Marriage; Divorce not allowed in the Philippines; Exception based on principles of comity; Divorce must be proven as a fact.
The Supreme Court had alreadyruled that under the principles of comity, our jurisdiction recognizes a valid divorce obtained by a spouse of foreign nationality. This doctrine wasestablished as early as 1985 in Van Dorn v. Romillo, Jr. wherein the SC sa
id: “It is true that owing to the nationality principle embodied in Article 15
of the Civil Code, only Philippine nationals are covered by the policy against absolute divorces, the same being considered contrary to our conceptof public policy and morality. However, aliens may obtain divorces abroad, which may be recognized in the Philippines, provided they are validaccording to their national law. In this case, the divorce in Nevada released private respondent from the marriage from the standards of American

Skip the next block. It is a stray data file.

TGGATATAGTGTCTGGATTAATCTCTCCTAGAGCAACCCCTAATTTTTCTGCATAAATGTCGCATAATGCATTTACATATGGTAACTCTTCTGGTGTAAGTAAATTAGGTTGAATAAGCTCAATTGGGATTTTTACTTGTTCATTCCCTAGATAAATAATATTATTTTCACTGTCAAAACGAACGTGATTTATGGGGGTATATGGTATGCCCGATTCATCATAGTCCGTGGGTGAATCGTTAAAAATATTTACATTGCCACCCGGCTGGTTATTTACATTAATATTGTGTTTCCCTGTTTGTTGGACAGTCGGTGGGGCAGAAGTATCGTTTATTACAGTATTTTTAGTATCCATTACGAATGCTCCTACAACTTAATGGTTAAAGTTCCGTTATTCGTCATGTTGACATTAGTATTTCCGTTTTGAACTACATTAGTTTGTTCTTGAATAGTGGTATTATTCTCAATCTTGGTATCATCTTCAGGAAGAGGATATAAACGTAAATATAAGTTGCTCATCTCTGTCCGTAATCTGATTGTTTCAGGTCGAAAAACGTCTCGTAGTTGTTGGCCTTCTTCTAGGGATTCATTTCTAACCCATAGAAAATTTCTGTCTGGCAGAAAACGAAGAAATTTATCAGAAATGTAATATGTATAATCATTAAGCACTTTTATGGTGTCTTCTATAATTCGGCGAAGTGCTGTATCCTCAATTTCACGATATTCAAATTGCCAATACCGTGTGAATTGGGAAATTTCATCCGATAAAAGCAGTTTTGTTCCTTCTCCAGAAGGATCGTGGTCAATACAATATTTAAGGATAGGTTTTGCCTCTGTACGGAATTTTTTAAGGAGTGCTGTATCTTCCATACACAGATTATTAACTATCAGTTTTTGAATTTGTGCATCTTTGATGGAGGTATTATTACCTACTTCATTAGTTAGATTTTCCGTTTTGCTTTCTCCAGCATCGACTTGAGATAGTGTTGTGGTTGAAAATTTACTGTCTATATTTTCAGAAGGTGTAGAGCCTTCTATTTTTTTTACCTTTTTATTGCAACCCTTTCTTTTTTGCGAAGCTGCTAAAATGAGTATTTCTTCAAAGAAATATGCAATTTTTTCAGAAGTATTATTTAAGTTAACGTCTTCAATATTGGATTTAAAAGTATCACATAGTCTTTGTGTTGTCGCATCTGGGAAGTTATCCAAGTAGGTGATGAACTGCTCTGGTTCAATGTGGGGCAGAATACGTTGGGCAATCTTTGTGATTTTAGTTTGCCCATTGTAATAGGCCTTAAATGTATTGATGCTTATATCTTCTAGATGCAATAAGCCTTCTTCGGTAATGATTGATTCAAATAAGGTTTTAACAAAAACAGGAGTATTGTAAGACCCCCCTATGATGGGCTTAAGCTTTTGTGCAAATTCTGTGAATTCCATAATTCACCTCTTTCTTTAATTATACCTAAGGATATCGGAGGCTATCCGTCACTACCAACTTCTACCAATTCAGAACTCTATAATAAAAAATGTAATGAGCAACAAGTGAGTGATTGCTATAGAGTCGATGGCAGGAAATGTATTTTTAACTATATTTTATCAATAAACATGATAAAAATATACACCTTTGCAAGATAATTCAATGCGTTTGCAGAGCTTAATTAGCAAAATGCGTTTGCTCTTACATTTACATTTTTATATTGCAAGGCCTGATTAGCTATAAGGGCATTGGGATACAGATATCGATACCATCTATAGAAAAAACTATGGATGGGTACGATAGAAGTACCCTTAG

law, under which divorce dissolves the marriage.”
Nonetheless, the fact of divorce must still first be proven as the Supreme Court has enunciated in Garcia v. Recio, to wit: “
Before a foreign judgmentis given presumptive evidentiary value, the document must first be presented and admitted in evidence. A divorce obtained abroad is proven by thedivorce decree itself. Indeed the best evidence of a judgment is the judgment itself. The decree purports to be a written act or record of an act of anofficial
body or tribunal of a foreign country.”
Marriage; Presumption of conjugality of property;
is merely descriptive of the status of the owner.
Pursuant to Article 160 of the Civil Code ofthe Philippines, all property of the marriage is presumed to belong to the conjugal partnership, unless it be proved that it pertains exclusively to the